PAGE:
Every family deserves access to quality child care, but many parents struggle to pay the high costs of this care while they are working or in school. Although the Child Care Assistance program is supposed to help low-income families cover these costs, illegal and confusing barriers in the application process have prevented thousands of eligible New Mexican children from enrolling.
Last year, the New Mexico Center on Law and Poverty (NMCLP) filed a case against the New Mexico Children, Youth, and Families Department (CYFD) to address several violations of law in the state’s administration of the Child Care Assistance program. Attorneys at NMCLP settled this case in May 2019—winning a strong court order requiring CYFD to resolve all of the major issues identified in the complaint. Among other things, the court ordered CYFD to clearly explain the eligibility requirements and parent cost-sharing responsibilities for Child Care Assistance; revise its notices, forms, and caseworker training; and maintain eligibility at the current level until lawfully changed.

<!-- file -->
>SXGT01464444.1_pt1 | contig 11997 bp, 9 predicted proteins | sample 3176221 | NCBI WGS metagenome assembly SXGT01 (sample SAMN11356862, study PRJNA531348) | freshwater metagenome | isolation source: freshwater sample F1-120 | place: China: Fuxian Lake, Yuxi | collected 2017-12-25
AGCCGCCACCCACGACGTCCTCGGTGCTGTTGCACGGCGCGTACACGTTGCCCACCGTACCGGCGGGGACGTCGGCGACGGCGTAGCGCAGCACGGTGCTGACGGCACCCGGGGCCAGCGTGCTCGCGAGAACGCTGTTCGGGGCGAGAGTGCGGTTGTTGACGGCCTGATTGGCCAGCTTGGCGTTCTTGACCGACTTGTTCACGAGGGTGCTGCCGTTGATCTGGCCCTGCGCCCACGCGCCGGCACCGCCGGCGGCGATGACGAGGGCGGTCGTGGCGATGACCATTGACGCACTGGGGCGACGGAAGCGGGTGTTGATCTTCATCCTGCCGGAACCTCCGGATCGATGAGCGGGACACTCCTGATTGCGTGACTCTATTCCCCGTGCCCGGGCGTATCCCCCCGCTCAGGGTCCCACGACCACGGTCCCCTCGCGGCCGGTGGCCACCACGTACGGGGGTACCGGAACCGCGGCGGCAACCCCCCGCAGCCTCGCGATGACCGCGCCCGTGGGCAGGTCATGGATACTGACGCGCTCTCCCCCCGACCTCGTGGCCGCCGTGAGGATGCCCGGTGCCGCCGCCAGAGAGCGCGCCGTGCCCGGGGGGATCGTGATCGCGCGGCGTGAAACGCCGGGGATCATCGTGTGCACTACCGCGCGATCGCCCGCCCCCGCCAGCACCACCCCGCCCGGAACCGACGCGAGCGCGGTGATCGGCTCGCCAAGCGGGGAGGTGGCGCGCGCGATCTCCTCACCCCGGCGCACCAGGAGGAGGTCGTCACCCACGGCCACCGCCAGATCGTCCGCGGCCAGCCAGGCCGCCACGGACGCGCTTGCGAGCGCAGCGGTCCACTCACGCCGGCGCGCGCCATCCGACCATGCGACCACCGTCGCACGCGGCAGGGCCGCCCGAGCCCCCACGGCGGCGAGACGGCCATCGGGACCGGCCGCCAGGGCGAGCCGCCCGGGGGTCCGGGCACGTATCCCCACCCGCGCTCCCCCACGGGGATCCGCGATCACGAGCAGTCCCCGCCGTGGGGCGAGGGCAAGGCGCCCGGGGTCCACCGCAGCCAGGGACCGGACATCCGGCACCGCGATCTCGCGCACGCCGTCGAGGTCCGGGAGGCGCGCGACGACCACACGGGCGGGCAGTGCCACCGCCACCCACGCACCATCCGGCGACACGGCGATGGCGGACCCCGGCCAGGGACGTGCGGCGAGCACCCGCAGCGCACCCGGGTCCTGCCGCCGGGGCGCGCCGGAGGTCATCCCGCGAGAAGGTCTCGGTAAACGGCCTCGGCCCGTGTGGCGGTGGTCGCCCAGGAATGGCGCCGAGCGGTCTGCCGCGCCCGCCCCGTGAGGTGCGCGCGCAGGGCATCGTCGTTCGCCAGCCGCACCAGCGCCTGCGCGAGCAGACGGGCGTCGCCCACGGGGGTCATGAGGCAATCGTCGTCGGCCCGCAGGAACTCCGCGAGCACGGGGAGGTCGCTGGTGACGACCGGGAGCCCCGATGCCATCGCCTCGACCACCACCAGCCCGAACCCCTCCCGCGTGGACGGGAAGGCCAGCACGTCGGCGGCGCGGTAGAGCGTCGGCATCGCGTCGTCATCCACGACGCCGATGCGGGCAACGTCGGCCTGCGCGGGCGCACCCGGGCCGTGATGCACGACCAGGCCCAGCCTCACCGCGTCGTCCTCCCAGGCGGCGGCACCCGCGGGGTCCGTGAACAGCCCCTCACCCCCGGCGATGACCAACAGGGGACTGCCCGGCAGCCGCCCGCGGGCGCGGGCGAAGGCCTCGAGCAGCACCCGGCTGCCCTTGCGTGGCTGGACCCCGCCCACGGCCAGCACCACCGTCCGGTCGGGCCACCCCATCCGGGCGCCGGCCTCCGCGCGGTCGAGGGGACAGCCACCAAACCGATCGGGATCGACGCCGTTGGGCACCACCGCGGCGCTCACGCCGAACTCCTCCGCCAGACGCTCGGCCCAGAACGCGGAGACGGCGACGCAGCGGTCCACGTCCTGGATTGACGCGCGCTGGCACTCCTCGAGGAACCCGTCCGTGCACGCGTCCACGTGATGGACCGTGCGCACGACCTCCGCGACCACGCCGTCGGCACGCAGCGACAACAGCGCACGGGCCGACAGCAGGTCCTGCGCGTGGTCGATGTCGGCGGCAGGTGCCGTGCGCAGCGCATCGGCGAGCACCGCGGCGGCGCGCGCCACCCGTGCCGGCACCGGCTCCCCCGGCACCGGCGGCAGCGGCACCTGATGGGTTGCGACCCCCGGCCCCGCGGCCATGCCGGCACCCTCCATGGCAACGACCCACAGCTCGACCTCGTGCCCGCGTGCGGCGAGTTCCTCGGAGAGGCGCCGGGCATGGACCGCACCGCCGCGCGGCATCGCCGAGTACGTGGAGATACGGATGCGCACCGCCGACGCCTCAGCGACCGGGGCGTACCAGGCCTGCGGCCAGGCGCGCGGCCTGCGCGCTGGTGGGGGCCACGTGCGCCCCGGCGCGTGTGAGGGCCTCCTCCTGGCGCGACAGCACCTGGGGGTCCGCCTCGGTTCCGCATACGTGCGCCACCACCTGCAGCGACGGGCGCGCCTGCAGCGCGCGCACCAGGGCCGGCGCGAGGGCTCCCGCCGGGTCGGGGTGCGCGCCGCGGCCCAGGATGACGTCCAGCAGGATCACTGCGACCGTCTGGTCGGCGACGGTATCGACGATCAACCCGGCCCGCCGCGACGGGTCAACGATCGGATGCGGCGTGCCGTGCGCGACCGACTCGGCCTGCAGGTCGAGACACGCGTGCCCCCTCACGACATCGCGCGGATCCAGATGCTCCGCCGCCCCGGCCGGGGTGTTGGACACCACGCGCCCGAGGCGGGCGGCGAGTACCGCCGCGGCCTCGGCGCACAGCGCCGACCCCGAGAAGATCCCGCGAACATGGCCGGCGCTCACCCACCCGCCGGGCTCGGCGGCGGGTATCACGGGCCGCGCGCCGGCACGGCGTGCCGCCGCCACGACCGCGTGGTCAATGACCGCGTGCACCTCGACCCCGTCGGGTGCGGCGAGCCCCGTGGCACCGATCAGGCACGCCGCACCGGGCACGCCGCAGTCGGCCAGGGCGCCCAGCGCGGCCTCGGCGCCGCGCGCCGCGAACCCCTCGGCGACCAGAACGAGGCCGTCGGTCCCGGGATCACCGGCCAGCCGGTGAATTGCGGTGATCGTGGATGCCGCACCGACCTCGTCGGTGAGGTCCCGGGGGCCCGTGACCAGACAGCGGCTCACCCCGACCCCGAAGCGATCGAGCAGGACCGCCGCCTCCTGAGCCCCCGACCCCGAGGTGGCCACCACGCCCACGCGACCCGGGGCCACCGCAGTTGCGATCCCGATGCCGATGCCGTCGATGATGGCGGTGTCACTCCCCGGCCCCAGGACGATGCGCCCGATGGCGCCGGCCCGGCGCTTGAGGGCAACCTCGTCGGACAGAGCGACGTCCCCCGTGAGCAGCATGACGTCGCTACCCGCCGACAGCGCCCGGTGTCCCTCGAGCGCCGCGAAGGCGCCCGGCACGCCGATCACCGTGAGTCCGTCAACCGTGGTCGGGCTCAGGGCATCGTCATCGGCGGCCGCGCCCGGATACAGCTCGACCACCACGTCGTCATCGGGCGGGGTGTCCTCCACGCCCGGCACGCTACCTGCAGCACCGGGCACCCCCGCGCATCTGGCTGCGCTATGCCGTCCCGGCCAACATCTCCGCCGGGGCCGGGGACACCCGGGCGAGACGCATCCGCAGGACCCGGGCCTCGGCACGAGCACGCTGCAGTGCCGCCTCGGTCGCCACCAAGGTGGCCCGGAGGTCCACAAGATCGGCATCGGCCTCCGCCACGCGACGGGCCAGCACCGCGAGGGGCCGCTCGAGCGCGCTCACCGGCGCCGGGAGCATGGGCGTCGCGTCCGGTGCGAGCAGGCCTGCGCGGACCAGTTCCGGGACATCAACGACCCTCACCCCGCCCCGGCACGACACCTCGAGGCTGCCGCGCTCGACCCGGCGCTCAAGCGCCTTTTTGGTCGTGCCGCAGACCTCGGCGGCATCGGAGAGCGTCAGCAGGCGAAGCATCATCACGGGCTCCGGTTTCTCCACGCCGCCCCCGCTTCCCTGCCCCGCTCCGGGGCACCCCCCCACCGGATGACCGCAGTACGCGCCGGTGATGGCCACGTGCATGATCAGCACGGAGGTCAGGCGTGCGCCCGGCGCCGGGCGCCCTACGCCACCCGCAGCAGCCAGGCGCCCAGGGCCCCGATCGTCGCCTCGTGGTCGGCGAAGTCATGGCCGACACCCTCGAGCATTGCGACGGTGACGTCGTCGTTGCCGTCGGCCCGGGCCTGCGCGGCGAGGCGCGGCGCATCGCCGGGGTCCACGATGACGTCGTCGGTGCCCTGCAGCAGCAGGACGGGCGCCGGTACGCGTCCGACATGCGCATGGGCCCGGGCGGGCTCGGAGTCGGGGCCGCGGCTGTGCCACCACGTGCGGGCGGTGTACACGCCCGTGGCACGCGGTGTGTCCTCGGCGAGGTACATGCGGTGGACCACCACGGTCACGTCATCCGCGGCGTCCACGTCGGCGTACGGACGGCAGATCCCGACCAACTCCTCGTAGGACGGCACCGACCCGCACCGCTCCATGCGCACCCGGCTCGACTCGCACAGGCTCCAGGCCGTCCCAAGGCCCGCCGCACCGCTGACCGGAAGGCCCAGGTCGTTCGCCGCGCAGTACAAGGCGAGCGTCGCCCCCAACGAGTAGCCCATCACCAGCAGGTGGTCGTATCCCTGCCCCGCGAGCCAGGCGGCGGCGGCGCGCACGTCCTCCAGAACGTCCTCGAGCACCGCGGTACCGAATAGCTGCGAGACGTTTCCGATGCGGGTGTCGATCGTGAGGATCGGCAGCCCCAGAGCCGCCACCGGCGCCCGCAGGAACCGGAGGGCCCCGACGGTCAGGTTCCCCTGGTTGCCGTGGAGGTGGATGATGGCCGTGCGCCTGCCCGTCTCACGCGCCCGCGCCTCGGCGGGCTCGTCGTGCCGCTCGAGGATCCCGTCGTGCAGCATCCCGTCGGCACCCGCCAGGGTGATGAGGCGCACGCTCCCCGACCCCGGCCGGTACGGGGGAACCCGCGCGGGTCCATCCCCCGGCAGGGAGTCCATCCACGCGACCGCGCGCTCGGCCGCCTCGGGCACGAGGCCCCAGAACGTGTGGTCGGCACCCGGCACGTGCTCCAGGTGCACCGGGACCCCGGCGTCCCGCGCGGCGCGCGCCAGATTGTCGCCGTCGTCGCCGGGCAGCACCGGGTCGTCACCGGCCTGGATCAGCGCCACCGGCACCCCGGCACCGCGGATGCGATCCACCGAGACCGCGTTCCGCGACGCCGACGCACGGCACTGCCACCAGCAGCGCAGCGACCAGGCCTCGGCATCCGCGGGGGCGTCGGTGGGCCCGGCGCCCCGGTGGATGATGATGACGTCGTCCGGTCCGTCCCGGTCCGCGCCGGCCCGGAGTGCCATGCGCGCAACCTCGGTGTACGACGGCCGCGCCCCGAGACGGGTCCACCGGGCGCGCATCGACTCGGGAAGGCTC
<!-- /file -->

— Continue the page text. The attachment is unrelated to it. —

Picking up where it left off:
Once fully-implemented, these changes will make it easier for thousands of families to care for their children while working, pursuing job training, or attending school. (Photo: Plaintiff Annette Torres speaking at NMCLP's press conference announcing the lawsuit in September 2018.)
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